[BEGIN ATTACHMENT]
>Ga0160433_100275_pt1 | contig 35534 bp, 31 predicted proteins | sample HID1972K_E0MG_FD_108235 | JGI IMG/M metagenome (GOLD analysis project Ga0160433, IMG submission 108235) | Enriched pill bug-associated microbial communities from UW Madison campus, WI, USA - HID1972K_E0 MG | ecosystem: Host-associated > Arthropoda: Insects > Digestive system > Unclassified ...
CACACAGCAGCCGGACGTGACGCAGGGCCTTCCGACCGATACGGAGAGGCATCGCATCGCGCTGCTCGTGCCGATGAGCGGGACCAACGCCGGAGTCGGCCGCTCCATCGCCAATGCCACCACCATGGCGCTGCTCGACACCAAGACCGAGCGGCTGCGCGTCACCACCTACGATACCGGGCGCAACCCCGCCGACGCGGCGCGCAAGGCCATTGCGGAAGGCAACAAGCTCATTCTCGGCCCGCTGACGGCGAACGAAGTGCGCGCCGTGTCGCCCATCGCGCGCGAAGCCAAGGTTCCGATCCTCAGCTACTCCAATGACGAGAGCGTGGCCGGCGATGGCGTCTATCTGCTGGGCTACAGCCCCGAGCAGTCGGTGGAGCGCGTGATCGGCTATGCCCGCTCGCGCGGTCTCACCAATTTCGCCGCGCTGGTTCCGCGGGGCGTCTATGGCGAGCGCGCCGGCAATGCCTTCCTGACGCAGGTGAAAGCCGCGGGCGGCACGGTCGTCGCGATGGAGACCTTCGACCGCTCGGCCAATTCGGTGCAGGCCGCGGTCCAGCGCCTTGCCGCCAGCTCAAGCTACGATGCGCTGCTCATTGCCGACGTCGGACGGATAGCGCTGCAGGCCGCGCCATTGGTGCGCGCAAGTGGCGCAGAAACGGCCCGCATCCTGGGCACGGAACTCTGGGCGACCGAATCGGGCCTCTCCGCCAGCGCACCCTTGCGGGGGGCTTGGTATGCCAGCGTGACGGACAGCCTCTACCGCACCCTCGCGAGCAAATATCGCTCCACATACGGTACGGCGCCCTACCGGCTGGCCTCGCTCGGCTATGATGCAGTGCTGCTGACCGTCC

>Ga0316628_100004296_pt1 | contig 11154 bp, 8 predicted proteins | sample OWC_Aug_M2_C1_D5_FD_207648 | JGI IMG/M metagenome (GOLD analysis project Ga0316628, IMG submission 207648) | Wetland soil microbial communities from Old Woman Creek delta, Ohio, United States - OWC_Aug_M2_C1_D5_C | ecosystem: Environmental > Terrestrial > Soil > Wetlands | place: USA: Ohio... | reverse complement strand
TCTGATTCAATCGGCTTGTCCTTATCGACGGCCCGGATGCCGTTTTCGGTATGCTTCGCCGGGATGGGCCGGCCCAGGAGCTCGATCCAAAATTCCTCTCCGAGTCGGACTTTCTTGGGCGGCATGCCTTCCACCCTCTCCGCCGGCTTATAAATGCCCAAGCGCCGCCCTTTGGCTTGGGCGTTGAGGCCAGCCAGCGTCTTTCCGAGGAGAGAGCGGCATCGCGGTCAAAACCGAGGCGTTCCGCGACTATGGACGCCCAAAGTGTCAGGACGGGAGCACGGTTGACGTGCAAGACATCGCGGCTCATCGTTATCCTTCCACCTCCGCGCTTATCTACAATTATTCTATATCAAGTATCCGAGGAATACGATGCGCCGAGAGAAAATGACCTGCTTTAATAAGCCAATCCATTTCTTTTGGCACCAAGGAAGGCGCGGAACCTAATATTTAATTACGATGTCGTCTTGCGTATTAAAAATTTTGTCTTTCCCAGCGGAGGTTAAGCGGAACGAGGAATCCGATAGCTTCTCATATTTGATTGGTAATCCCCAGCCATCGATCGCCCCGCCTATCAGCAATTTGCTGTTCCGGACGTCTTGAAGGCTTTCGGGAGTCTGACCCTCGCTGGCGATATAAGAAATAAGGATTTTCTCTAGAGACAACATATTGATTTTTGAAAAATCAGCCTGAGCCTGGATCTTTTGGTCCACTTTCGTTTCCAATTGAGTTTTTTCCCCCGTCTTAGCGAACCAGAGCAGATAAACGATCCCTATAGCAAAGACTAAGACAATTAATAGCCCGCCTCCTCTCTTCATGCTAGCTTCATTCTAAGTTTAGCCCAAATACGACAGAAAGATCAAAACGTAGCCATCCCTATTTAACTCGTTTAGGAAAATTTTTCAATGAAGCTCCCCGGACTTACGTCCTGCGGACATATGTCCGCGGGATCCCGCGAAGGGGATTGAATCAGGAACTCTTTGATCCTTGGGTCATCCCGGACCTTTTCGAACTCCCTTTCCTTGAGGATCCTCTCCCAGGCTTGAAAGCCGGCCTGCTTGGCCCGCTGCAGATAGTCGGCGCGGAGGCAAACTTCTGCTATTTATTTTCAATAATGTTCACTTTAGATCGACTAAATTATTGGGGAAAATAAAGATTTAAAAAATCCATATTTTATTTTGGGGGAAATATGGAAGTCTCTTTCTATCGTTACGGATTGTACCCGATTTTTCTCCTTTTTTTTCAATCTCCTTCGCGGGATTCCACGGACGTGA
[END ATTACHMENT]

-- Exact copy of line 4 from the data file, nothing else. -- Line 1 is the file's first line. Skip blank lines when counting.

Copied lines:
TCTGATTCAATCGGCTTGTCCTTATCGACGGCCCGGATGCCGTTTTCGGTATGCTTCGCCGGGATGGGCCGGCCCAGGAGCTCGATCCAAAATTCCTCTCCGAGTCGGACTTTCTTGGGCGGCATGCCTTCCACCCTCTCCGCCGGCTTATAAATGCCCAAGCGCCGCCCTTTGGCTTGGGCGTTGAGGCCAGCCAGCGTCTTTCCGAGGAGAGAGCGGCATCGCGGTCAAAACCGAGGCGTTCCGCGACTATGGACGCCCAAAGTGTCAGGACGGGAGCACGGTTGACGTGCAAGACATCGCGGCTCATCGTTATCCTTCCACCTCCGCGCTTATCTACAATTATTCTATATCAAGTATCCGAGGAATACGATGCGCCGAGAGAAAATGACCTGCTTTAATAAGCCAATCCATTTCTTTTGGCACCAAGGAAGGCGCGGAACCTAATATTTAATTACGATGTCGTCTTGCGTATTAAAAATTTTGTCTTTCCCAGCGGAGGTTAAGCGGAACGAGGAATCCGATAGCTTCTCATATTTGATTGGTAATCCCCAGCCATCGATCGCCCCGCCTATCAGCAATTTGCTGTTCCGGACGTCTTGAAGGCTTTCGGGAGTCTGACCCTCGCTGGCGATATAAGAAATAAGGATTTTCTCTAGAGACAACATATTGATTTTTGAAAAATCAGCCTGAGCCTGGATCTTTTGGTCCACTTTCGTTTCCAATTGAGTTTTTTCCCCCGTCTTAGCGAACCAGAGCAGATAAACGATCCCTATAGCAAAGACTAAGACAATTAATAGCCCGCCTCCTCTCTTCATGCTAGCTTCATTCTAAGTTTAGCCCAAATACGACAGAAAGATCAAAACGTAGCCATCCCTATTTAACTCGTTTAGGAAAATTTTTCAATGAAGCTCCCCGGACTTACGTCCTGCGGACATATGTCCGCGGGATCCCGCGAAGGGGATTGAATCAGGAACTCTTTGATCCTTGGGTCATCCCGGACCTTTTCGAACTCCCTTTCCTTGAGGATCCTCTCCCAGGCTTGAAAGCCGGCCTGCTTGGCCCGCTGCAGATAGTCGGCGCGGAGGCAAACTTCTGCTATTTATTTTCAATAATGTTCACTTTAGATCGACTAAATTATTGGGGAAAATAAAGATTTAAAAAATCCATATTTTATTTTGGGGGAAATATGGAAGTCTCTTTCTATCGTTACGGATTGTACCCGATTTTTCTCCTTTTTTTTCAATCTCCTTCGCGGGATTCCACGGACGTGA